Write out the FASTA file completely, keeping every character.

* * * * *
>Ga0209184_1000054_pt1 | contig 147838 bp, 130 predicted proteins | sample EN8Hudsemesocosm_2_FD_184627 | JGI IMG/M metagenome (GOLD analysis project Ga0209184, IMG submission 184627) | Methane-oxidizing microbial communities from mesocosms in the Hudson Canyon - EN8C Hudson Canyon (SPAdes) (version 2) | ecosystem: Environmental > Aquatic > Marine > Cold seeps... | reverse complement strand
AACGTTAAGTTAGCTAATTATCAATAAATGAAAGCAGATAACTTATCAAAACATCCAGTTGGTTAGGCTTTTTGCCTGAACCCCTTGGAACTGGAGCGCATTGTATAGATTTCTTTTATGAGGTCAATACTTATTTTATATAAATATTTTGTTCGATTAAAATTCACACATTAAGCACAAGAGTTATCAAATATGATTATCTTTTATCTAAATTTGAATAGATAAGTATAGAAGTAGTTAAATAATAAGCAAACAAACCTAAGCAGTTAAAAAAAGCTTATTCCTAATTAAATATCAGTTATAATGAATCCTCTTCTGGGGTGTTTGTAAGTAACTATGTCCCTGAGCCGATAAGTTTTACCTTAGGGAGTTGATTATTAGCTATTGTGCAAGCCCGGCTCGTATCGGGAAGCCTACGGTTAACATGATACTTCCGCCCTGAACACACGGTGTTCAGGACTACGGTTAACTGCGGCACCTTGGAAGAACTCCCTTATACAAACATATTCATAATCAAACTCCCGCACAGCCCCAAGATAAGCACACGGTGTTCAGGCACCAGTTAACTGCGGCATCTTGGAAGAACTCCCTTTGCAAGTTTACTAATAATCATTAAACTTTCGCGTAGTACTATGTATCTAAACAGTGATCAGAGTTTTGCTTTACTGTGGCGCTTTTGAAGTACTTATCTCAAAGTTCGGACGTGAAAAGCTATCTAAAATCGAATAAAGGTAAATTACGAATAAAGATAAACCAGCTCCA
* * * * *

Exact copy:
>Ga0209184_1000054_pt1 | contig 147838 bp, 130 predicted proteins | sample EN8Hudsemesocosm_2_FD_184627 | JGI IMG/M metagenome (GOLD analysis project Ga0209184, IMG submission 184627) | Methane-oxidizing microbial communities from mesocosms in the Hudson Canyon - EN8C Hudson Canyon (SPAdes) (version 2) | ecosystem: Environmental > Aquatic > Marine > Cold seeps... | reverse complement strand
AACGTTAAGTTAGCTAATTATCAATAAATGAAAGCAGATAACTTATCAAAACATCCAGTTGGTTAGGCTTTTTGCCTGAACCCCTTGGAACTGGAGCGCATTGTATAGATTTCTTTTATGAGGTCAATACTTATTTTATATAAATATTTTGTTCGATTAAAATTCACACATTAAGCACAAGAGTTATCAAATATGATTATCTTTTATCTAAATTTGAATAGATAAGTATAGAAGTAGTTAAATAATAAGCAAACAAACCTAAGCAGTTAAAAAAAGCTTATTCCTAATTAAATATCAGTTATAATGAATCCTCTTCTGGGGTGTTTGTAAGTAACTATGTCCCTGAGCCGATAAGTTTTACCTTAGGGAGTTGATTATTAGCTATTGTGCAAGCCCGGCTCGTATCGGGAAGCCTACGGTTAACATGATACTTCCGCCCTGAACACACGGTGTTCAGGACTACGGTTAACTGCGGCACCTTGGAAGAACTCCCTTATACAAACATATTCATAATCAAACTCCCGCACAGCCCCAAGATAAGCACACGGTGTTCAGGCACCAGTTAACTGCGGCATCTTGGAAGAACTCCCTTTGCAAGTTTACTAATAATCATTAAACTTTCGCGTAGTACTATGTATCTAAACAGTGATCAGAGTTTTGCTTTACTGTGGCGCTTTTGAAGTACTTATCTCAAAGTTCGGACGTGAAAAGCTATCTAAAATCGAATAAAGGTAAATTACGAATAAAGATAAACCAGCTCCA